Functional magnetic resonance imaging (fMRI) and other brain imaging technologies allow for the study of differences in brain activity in people diagnosed with schizophrenia. The image shows two levels of the brain, with areas that were more active in healthy controls than in schizophrenia patients shown in orange, during an fMRI study of working memory. Credit: Kim J, Matthews NL, Park S./PLoS One.
October 5, 2017
In the largest study of twins in schizophrenia research to date, researchers at the University of Copenhagen, Denmark, estimate that as much as 79% of schizophrenia risk may be explained by genetic factors. The estimate indicates that genetics have a substantial influence on risk for the disorder.
Published in Biological Psychiatry, the study used a new statistical approach to address one of the factors that contributes to inconsistencies across previous studies—usually studies of heritability require that people be classified as either having schizophrenia or not, but some people at risk could still develop the disease after the study ends. Drs. Hilker, Helenius and colleagues applied a new method to take this problem into account, making the current estimates likely the most accurate to date.
“The new estimate of heritability of schizophrenia, 79%, is very close to the high end of prior estimates of its heritability,” said Dr. John Krystal, Editor of Biological Psychiatry, referring to previous estimates that have varied between 50% and 80%. “It supports the intensive efforts in place to try to identify the genes contributing to the risk for developing schizophrenia,” said Dr. Krystal, which have been built on the idea that schizophrenia is highly heritable based on the findings of generations of twin studies.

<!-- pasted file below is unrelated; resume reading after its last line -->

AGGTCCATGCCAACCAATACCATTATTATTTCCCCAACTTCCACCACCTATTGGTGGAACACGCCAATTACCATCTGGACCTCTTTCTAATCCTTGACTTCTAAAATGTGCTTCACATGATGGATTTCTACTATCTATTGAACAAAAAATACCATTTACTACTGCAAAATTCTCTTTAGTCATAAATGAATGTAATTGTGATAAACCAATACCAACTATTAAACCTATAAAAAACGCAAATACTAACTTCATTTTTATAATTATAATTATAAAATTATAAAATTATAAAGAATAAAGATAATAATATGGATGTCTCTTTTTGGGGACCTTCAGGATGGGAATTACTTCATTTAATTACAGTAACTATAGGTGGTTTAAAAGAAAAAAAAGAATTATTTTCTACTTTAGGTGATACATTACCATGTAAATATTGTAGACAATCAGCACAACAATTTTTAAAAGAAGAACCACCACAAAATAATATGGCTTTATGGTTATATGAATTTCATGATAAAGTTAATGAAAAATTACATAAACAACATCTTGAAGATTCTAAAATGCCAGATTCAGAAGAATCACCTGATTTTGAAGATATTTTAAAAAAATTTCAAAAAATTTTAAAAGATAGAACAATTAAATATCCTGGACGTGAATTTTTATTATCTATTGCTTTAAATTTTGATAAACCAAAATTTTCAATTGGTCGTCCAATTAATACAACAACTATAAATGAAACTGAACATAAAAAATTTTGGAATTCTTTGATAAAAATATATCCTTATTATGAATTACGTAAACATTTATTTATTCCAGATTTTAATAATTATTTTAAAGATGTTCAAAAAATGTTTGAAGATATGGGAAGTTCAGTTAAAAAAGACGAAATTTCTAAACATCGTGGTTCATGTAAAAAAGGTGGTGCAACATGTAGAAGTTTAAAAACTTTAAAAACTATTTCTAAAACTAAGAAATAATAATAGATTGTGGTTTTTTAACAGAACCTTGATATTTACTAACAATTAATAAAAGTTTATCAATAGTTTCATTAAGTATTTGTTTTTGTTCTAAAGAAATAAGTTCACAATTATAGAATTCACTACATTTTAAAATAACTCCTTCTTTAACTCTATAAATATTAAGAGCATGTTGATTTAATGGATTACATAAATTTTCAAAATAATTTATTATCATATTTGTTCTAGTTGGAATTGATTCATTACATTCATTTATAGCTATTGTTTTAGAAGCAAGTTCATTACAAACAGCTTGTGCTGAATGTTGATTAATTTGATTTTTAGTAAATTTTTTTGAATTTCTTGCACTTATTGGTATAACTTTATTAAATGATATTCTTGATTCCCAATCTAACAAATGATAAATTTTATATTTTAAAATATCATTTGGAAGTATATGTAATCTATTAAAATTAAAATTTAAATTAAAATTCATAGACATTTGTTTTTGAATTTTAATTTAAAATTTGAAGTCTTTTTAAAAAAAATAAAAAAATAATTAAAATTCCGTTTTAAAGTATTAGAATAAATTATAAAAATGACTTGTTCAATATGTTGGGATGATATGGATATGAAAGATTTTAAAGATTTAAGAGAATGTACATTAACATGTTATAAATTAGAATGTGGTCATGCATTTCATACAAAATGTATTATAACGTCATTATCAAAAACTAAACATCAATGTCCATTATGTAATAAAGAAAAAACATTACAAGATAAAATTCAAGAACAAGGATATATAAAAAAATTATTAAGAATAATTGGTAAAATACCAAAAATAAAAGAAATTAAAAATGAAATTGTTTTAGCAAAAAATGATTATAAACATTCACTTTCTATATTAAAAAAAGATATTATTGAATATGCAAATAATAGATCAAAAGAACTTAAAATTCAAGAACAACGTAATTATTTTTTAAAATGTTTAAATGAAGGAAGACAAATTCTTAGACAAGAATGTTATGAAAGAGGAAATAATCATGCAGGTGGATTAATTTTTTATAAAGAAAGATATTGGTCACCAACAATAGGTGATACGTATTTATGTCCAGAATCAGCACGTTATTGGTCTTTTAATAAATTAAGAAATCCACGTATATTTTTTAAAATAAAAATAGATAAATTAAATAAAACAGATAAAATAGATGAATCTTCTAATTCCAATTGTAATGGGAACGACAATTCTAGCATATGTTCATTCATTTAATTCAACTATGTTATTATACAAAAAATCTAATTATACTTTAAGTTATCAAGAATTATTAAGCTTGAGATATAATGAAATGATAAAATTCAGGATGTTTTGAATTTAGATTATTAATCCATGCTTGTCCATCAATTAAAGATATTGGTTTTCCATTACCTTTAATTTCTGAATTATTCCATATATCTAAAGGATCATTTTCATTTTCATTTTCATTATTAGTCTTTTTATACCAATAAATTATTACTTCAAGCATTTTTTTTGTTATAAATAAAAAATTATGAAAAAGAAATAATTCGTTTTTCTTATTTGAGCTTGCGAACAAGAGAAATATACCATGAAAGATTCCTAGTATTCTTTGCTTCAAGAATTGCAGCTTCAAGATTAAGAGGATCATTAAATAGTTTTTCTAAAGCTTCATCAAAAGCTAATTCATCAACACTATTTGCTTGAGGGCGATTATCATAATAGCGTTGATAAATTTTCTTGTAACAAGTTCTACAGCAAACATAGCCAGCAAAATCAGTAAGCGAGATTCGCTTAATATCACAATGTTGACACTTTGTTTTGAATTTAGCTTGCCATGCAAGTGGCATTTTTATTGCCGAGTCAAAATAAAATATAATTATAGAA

The study took advantage of the nationwide Danish Twin Register—a record of all twins born in Denmark since 1870—coupled with information from the Danish Psychiatric Central Research Register, to assess genetic liability in over 30,000 pairs of twins.
Because the diagnosis of schizophrenia is based on a narrow definition of symptoms, the researchers also estimated heritability using a broader illness category including related disorders on the schizophrenia spectrum. They found a similar estimate of 73%, indicating the importance of genetic factors across the full illness spectrum.
Dr. Hilker explained, “This study is now the most comprehensive and thorough estimate of the heritability of schizophrenia and its diagnostic diversity. It is interesting since it indicates that the genetic risk for disease seems to be of almost equal importance across the spectrum of schizophrenia,” even though the clinical presentation may range from severe symptoms with lifelong disability to more subtle and transient symptoms. “Hence, genetic risk seems not restricted to a narrow illness definition, but instead includes a broader diagnostic profile,” she added.
More information: Rikke Hilker et al, Heritability of schizophrenia and schizophrenia spectrum based on the nationwide Danish Twin Register, Biological Psychiatry (2017). DOI: 10.1016/j.biopsych.2017.08.017